Please spell it out for me.
    • 2003, U.S. Senator Ben Nighthorse Campbel, Hearing before the Committee on Commerce, Science, and Transportation, →ISBN:
      When we get elected, for instance, we get one of these, and we are pretty much told what is in it, and it is our responsibility to read it and understand it, and if we do not, the Ethics Committee, we can call them any time of day and ask them to spell it out for us []
  7. To constitute; to measure.
    • Fuller
      the Saxon heptarchy, when seven kings put together did spell but one in effect
Derived termsEdit
SynonymsEdit
TranslationsEdit
The translations below need to be checked and inserted above into the appropriate translation tables, removing any numbers. Numbers do not necessarily match those in definitions. See instructions at Wiktionary:Entry layout#Translations.

Etymology 3Edit

From Middle English spelen, from Old English spelian, akin to spala (substitute).

VerbEdit

spell (third-person singular simple present spells, present participle spelling, simple past and past participle spelled or spelt)

  1. (transitive) To work in place of (someone).
    to spell the helmsman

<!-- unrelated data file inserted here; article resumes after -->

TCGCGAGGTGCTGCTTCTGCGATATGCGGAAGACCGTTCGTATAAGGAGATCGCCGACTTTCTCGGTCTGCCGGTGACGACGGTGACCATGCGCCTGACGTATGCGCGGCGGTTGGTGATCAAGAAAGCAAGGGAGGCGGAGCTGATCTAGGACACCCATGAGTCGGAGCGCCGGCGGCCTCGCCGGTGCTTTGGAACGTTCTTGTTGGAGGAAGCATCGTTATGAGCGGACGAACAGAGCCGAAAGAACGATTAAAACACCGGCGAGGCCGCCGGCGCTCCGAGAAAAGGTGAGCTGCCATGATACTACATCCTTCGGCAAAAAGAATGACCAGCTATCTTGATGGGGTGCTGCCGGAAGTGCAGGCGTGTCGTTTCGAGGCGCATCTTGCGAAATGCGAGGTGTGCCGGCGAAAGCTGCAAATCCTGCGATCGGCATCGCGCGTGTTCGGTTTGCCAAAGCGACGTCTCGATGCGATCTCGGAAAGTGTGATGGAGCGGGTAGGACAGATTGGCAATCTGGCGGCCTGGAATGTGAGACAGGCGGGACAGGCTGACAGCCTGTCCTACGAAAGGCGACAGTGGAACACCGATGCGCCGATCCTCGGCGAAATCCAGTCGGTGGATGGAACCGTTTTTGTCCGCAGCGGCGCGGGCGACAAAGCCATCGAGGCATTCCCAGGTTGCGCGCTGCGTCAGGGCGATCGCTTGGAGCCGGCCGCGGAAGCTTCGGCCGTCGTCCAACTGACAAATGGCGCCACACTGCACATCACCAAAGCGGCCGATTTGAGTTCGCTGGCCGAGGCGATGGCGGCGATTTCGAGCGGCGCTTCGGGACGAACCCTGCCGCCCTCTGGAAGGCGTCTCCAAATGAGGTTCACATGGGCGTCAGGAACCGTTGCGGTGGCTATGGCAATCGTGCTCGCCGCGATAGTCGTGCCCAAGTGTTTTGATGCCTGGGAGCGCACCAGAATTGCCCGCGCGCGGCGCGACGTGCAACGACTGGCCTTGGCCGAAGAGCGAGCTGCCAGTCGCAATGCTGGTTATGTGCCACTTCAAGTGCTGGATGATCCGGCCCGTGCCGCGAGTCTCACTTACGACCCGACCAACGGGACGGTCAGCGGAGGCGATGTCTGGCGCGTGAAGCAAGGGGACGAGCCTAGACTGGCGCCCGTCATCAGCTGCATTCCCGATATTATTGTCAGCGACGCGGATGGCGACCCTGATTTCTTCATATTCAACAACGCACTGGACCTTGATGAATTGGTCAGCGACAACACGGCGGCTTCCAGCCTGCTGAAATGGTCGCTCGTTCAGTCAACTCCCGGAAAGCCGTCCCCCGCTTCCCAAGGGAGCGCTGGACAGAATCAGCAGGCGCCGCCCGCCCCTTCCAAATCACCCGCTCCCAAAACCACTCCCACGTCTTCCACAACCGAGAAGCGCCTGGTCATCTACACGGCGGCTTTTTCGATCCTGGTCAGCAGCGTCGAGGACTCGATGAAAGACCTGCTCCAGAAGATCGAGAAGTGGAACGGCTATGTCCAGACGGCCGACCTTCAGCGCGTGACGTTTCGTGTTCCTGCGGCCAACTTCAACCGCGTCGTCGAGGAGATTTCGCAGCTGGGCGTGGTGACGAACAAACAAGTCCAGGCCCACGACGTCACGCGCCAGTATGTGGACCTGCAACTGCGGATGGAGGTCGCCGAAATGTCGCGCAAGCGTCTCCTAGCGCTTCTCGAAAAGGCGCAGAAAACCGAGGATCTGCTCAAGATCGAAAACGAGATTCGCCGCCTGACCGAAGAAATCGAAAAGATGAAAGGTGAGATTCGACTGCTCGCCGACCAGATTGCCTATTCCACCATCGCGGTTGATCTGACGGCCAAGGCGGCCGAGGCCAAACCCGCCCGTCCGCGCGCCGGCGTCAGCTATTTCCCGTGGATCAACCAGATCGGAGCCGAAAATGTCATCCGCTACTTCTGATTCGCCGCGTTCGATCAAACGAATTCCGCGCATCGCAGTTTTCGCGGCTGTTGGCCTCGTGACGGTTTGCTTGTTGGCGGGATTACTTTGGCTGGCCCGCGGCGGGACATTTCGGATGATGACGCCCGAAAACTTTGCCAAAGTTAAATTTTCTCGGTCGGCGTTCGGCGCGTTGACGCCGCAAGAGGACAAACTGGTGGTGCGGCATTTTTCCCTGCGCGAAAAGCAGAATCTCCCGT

2. (transitive) To rest (someone or something), to give someone or something a rest or break.
    They spelled the horses and rested in the shade of some trees near a brook.
  3. (intransitive, colloquial) To rest from work for a time.
Derived termsEdit
TranslationsEdit

NounEdit

spell (plural spells)

  1. A shift (of work); (rare) a set of workers responsible for a specific turn of labour. [from 16th c.]
  2. (informal) A definite period (of work or other activity). [from 18th c.]
    • 1913, Joseph C. Lincoln, chapter 1, in Mr. Pratt's Patients:
      A chap named Eleazir Kendrick and I had chummed in together the summer afore and built a fish-weir and shanty at Setuckit Point, down Orham way. For a spell we done pretty well. Then there came a reg'lar terror of a sou'wester same as you don't get one summer in a thousand, and blowed the shanty flat and ripped about half of the weir poles out of the sand.